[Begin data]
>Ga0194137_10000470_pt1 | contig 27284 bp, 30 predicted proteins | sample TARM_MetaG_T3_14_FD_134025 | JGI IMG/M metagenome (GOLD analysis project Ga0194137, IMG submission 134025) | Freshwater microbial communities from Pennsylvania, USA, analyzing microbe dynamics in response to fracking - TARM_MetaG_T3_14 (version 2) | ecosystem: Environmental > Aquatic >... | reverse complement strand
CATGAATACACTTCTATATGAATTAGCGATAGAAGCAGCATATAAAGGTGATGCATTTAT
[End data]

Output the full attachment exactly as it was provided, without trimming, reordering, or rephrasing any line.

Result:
>Ga0194137_10000470_pt1 | contig 27284 bp, 30 predicted proteins | sample TARM_MetaG_T3_14_FD_134025 | JGI IMG/M metagenome (GOLD analysis project Ga0194137, IMG submission 134025) | Freshwater microbial communities from Pennsylvania, USA, analyzing microbe dynamics in response to fracking - TARM_MetaG_T3_14 (version 2) | ecosystem: Environmental > Aquatic >... | reverse complement strand
CATGAATACACTTCTATATGAATTAGCGATAGAAGCAGCATATAAAGGTGATGCATTTAT